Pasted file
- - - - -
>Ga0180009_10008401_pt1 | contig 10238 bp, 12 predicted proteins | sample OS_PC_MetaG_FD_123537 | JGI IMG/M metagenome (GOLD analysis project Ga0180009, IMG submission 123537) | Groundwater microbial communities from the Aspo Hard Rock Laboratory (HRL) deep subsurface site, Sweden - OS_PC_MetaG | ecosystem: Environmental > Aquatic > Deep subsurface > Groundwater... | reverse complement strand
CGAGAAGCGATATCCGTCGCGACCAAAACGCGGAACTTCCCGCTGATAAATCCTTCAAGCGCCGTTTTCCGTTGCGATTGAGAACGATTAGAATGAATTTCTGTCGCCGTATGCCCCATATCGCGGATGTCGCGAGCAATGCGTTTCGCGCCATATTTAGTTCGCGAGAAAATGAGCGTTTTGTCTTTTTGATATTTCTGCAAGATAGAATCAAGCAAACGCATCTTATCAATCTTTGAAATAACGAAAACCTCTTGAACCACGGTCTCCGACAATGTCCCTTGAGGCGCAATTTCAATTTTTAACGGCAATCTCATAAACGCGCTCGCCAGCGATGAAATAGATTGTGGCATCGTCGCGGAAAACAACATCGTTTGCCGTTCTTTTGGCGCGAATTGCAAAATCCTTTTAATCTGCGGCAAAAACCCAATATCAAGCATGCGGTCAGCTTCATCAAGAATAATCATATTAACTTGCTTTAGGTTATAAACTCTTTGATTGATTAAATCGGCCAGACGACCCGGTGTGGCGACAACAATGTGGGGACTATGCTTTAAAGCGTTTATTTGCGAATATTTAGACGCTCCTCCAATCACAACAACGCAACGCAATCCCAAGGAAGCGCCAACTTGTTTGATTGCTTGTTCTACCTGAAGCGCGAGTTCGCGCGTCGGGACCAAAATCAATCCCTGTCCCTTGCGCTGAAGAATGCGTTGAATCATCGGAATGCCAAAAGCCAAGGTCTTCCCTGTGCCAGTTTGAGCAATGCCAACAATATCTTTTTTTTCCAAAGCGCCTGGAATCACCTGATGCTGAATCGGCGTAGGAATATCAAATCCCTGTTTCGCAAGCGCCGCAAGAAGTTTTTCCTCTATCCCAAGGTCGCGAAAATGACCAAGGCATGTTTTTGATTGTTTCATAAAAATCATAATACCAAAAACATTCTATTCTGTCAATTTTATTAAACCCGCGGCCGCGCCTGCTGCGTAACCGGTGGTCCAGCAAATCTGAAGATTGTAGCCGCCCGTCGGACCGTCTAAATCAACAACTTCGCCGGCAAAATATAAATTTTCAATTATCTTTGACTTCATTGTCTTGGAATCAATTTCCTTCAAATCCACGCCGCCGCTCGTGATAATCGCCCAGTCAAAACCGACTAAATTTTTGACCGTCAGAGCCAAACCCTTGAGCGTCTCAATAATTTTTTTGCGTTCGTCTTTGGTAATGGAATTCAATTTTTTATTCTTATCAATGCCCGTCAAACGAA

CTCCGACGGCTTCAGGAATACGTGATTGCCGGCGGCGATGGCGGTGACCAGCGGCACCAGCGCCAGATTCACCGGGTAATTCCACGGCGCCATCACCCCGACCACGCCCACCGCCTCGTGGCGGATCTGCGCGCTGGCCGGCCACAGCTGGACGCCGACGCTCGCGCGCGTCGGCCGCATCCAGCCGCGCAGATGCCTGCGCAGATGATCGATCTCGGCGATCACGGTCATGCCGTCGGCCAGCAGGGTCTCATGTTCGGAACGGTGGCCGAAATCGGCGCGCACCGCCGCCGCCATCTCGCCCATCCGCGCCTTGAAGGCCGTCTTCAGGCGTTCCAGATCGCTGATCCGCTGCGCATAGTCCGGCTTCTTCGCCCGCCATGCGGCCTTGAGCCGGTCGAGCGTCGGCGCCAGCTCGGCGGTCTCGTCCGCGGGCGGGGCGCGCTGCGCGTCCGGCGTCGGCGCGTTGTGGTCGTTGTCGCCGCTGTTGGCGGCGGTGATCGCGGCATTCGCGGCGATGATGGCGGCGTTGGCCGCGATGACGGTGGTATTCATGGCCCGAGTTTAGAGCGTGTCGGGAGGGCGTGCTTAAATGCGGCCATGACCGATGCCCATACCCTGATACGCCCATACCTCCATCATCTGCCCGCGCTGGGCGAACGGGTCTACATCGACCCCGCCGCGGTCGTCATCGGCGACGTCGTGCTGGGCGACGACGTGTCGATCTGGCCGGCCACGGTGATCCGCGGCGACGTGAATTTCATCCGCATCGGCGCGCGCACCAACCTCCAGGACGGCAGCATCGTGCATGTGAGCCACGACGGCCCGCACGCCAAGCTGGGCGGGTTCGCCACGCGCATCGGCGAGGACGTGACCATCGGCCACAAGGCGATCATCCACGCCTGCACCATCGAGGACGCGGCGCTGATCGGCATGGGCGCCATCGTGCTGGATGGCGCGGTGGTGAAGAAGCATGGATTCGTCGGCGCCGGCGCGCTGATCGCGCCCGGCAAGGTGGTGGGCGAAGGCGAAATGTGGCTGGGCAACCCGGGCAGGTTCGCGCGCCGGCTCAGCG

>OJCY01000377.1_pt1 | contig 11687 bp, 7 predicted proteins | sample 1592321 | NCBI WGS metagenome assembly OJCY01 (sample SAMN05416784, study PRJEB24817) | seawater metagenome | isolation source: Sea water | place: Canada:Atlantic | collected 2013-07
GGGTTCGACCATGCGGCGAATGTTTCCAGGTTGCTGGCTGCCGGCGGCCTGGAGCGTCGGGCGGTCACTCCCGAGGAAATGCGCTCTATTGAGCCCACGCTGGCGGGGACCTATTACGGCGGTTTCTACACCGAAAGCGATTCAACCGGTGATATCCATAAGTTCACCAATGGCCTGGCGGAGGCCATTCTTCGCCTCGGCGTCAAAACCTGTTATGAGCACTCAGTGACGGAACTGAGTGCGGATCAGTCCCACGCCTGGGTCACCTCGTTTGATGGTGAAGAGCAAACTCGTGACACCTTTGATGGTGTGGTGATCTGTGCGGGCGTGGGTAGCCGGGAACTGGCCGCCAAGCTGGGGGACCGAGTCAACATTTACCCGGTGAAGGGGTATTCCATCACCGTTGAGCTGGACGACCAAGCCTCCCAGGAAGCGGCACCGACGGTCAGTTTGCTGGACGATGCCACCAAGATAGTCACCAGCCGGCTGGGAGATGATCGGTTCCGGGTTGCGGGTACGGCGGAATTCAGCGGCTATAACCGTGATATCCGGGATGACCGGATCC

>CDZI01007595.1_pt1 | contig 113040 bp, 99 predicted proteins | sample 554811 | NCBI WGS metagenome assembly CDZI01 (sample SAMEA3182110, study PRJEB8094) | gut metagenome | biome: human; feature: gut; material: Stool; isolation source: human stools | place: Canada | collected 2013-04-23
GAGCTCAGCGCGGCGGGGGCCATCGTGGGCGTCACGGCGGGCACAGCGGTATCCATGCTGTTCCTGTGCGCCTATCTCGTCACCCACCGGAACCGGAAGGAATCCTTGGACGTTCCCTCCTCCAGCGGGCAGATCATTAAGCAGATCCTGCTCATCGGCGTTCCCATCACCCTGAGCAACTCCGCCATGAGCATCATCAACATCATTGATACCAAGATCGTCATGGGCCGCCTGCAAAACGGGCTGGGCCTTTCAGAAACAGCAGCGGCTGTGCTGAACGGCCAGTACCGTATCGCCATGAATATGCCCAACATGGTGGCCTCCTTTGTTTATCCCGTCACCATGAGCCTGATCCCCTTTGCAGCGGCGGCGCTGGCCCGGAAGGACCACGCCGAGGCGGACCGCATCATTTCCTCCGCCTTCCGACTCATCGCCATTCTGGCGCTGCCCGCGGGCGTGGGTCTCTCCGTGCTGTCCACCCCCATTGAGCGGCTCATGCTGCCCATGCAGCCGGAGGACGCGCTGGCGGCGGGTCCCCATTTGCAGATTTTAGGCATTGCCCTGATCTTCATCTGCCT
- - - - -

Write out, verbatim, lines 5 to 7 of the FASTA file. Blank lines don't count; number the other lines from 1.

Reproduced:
GGGTTCGACCATGCGGCGAATGTTTCCAGGTTGCTGGCTGCCGGCGGCCTGGAGCGTCGGGCGGTCACTCCCGAGGAAATGCGCTCTATTGAGCCCACGCTGGCGGGGACCTATTACGGCGGTTTCTACACCGAAAGCGATTCAACCGGTGATATCCATAAGTTCACCAATGGCCTGGCGGAGGCCATTCTTCGCCTCGGCGTCAAAACCTGTTATGAGCACTCAGTGACGGAACTGAGTGCGGATCAGTCCCACGCCTGGGTCACCTCGTTTGATGGTGAAGAGCAAACTCGTGACACCTTTGATGGTGTGGTGATCTGTGCGGGCGTGGGTAGCCGGGAACTGGCCGCCAAGCTGGGGGACCGAGTCAACATTTACCCGGTGAAGGGGTATTCCATCACCGTTGAGCTGGACGACCAAGCCTCCCAGGAAGCGGCACCGACGGTCAGTTTGCTGGACGATGCCACCAAGATAGTCACCAGCCGGCTGGGAGATGATCGGTTCCGGGTTGCGGGTACGGCGGAATTCAGCGGCTATAACCGTGATATCCGGGATGACCGGATCC

>CDZI01007595.1_pt1 | contig 113040 bp, 99 predicted proteins | sample 554811 | NCBI WGS metagenome assembly CDZI01 (sample SAMEA3182110, study PRJEB8094) | gut metagenome | biome: human; feature: gut; material: Stool; isolation source: human stools | place: Canada | collected 2013-04-23
GAGCTCAGCGCGGCGGGGGCCATCGTGGGCGTCACGGCGGGCACAGCGGTATCCATGCTGTTCCTGTGCGCCTATCTCGTCACCCACCGGAACCGGAAGGAATCCTTGGACGTTCCCTCCTCCAGCGGGCAGATCATTAAGCAGATCCTGCTCATCGGCGTTCCCATCACCCTGAGCAACTCCGCCATGAGCATCATCAACATCATTGATACCAAGATCGTCATGGGCCGCCTGCAAAACGGGCTGGGCCTTTCAGAAACAGCAGCGGCTGTGCTGAACGGCCAGTACCGTATCGCCATGAATATGCCCAACATGGTGGCCTCCTTTGTTTATCCCGTCACCATGAGCCTGATCCCCTTTGCAGCGGCGGCGCTGGCCCGGAAGGACCACGCCGAGGCGGACCGCATCATTTCCTCCGCCTTCCGACTCATCGCCATTCTGGCGCTGCCCGCGGGCGTGGGTCTCTCCGTGCTGTCCACCCCCATTGAGCGGCTCATGCTGCCCATGCAGCCGGAGGACGCGCTGGCGGCGGGTCCCCATTTGCAGATTTTAGGCATTGCCCTGATCTTCATCTGCCT